Gaia is the word for "unity-of-life-processes". The experiment here is to unify the various threads of voice and sense of self together into an undivided unity. Spirituality, economics, politics, science and ordinary life interleaved.

Wednesday, December 15, 2004

I wash a caterpillar down the drain; a ride on a motorscooter; this must be Dad; social capital

Well today is my second day using an anti-anxiety medication. Yesterday I felt stoned. The hope that I could have somehow had Michael of California over after dark last night was dashed because I went to sleep as soon as the sun went down, and woke an hour after it rose. It was very strange to sleep for so long.

Last night as if I knew I would crash in the coming of the dark, I hastened as the sun sank to climb an apricot tree and pluck the remaining low fruit from it. A caterpillar fell on me, which I only discovered by an itch. I washed it down the drain of the shower.

I played about with a short story idea for a science fiction magazine, Analog, The First Cat On Venus. It was kind of cool.

The day before I had visited the library with Marc. I am a bit of an advocate of the library system here. Marc got 'The Greatest Management Principle in the World: The Servant Leader" which I copied a quote out of on love as volition. I borrowed several new buddhist books - the latest book of the Dalai Lama's speaking, a translation of Dogen, the Zen Patriarch, a CD of tibetan-inspired music. Yes it was nice and very exciting.

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Yesterday also Robert of Sheffield came to drive me into Town on his 90cc scooter/motorbike. It was breathtakingly dangerous to drive pillon on such a minute mechanism. I refused to get a lift home, as it was too likely to cause me an anxiety attack. Intersections: south road into anzac highway beside a bus, anzac highway into West terrace in multiple lanes - these were challenging. Long stretches: up through Pulteney Street, through Hurtle Square, past a barman mate who I waved to; down through the University with the greenleaf overhead dappled and steeped in lambent light - these were marvellous.

But it was a difficult day overall. I kept eating every few hours which grounded me. We lounged by the Torrens catchment in the Botanical Gardens, he reading the New Independent, I pretending to read the Dalai Lama's new book, but in fact watching a couple having sex ten meters away. When finally my desire that they continue uninterrupted made me turn away and actually read, up they got and left. I felt perfectly giddy and strange all day from the medication. I think I was grumpy with Robert too. He is irritating but honest. He knows next to nothing about science fiction (Terry Pratchett!), so I doubt he will be a good reader.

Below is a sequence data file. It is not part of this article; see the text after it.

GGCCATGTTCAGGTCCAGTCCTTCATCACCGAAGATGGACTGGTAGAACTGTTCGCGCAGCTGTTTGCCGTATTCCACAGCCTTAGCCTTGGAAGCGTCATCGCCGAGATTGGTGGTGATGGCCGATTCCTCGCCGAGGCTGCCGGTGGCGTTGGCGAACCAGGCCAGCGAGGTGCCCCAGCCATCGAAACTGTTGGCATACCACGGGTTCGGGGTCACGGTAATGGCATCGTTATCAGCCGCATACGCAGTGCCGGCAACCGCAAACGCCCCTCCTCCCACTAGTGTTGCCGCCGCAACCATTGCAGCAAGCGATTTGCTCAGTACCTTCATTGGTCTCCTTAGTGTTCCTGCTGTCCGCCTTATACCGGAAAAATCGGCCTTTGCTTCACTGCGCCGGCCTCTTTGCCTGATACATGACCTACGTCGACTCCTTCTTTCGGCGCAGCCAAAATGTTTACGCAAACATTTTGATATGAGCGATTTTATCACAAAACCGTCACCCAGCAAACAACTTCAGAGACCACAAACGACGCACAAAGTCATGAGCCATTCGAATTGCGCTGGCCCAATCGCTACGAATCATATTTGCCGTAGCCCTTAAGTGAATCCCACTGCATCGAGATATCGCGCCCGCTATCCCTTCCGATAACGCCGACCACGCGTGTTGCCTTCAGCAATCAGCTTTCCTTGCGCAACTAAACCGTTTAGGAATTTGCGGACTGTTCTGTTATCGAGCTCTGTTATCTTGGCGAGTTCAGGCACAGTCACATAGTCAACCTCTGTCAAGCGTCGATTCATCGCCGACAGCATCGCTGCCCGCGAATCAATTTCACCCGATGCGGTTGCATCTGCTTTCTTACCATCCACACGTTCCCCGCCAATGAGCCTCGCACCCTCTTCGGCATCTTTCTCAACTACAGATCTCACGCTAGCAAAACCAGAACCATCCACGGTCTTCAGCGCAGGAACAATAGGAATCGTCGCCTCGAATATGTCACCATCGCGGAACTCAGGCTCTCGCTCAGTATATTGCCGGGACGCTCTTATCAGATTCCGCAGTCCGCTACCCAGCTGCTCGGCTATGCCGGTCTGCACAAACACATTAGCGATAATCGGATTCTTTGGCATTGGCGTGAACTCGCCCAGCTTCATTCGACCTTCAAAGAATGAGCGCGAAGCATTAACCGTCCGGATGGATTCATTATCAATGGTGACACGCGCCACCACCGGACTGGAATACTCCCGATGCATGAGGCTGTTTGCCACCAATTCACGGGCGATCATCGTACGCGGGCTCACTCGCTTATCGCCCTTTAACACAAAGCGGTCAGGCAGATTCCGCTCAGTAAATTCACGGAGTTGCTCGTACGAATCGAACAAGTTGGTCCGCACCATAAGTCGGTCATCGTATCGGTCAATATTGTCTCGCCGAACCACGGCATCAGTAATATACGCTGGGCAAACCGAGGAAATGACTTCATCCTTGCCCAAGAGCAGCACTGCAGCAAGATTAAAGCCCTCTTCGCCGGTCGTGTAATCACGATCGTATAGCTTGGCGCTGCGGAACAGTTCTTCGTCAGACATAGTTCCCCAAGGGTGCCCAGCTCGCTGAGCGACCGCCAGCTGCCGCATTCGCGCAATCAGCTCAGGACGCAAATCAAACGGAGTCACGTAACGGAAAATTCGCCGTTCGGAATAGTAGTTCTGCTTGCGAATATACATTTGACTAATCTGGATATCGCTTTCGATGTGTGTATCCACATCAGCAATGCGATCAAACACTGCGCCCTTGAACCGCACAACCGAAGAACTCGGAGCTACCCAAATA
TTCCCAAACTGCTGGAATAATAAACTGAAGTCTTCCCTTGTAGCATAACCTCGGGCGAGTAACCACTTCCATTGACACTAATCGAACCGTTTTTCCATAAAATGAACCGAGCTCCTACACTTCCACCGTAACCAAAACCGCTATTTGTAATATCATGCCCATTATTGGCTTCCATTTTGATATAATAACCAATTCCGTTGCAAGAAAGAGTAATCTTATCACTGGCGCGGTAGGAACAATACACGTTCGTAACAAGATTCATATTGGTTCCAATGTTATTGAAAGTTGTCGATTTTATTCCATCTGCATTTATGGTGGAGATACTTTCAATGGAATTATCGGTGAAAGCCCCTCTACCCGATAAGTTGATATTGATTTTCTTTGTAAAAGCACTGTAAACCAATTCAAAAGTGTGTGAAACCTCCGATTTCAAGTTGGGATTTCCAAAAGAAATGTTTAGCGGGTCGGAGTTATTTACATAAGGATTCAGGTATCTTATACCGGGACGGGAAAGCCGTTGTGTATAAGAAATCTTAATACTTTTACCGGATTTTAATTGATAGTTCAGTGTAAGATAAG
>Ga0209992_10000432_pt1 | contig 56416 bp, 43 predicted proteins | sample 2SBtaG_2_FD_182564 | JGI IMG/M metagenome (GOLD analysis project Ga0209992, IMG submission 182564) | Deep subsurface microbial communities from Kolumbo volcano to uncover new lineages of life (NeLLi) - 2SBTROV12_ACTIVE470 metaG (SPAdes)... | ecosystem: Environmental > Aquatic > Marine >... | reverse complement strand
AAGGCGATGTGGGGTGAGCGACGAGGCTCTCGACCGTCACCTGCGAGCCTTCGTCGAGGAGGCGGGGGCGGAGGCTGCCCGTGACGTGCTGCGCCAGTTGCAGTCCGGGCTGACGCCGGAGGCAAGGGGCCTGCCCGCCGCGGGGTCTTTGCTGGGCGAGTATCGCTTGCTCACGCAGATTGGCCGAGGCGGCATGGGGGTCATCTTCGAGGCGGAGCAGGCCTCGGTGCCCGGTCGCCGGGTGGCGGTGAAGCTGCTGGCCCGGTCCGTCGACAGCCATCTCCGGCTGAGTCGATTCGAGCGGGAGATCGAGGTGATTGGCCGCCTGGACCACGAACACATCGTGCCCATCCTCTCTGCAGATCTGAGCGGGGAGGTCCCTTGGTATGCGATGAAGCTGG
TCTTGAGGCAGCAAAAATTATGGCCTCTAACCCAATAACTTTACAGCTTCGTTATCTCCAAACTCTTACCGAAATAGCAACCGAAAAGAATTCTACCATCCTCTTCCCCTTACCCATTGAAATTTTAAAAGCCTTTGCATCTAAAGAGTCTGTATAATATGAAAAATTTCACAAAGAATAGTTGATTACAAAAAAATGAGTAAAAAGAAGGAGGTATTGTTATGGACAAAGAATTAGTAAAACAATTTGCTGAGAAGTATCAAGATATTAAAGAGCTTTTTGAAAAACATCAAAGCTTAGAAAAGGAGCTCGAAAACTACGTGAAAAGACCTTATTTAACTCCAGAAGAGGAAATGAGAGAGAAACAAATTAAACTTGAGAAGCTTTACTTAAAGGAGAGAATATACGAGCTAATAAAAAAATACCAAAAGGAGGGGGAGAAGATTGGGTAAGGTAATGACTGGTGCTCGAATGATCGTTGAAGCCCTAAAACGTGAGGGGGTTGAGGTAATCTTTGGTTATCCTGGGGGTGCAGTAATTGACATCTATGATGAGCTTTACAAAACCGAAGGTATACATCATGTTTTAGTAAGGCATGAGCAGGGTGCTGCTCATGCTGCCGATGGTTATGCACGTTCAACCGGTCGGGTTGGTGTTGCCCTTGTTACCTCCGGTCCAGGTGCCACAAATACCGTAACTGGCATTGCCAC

Andre Gide says (in his introduction to his selection of Montaigne for English readers) that the sentences that are most pleasurable to write are also most pleasurable to read. I do not know if this is true. But I know it is a pleasure to write well.

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I visit my neighbours yesterday to pluck apricots. I walk through a shed stuffed with a faded blue Commodore and endless oily rags protruding from the wall like hands into a tiny sward of concrete with a wire gate.

The two dogs waddle over, unexercised and only glimpsed over the fence.

"Tiny is the big one!" the lady named Coleen snaps. "The little one is Gordon."

Tiny, black and brown, licks my hands with all the signs of owner-induced imbecility. Gordon does laps around my toes.

Coleen like to scream. She does not holler or bitch, but rather she screams. Names usually. She does so now to display her special gift. Normally she had a precise time of day to scream, just after sunset when everything is still; she does it in the backyard in the gloaming. But right now, in her presence, it is reassuring to see she hurts nothing as she does so.

I pick quickly and happily. A weasly eyed man comes out and smokes a cigarette to its bitter end whilst fossicking around to make sure I steal nothing. I show courtesy on the way out. This must be Dad.

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En route to home I return the step ladder to Sue's my other neighbour. Then I get a bag of apricots to give back to them.

Sue says no and I tell her they'll just give me a belly ache. She is about to give them to me (and I really want them!) when she says "Oh well I spose they'd like them at work" and that is that. I walk into my house and tell myself (aloud):

"Well Paul you just built yourself some social capital there. Good on you mate!"


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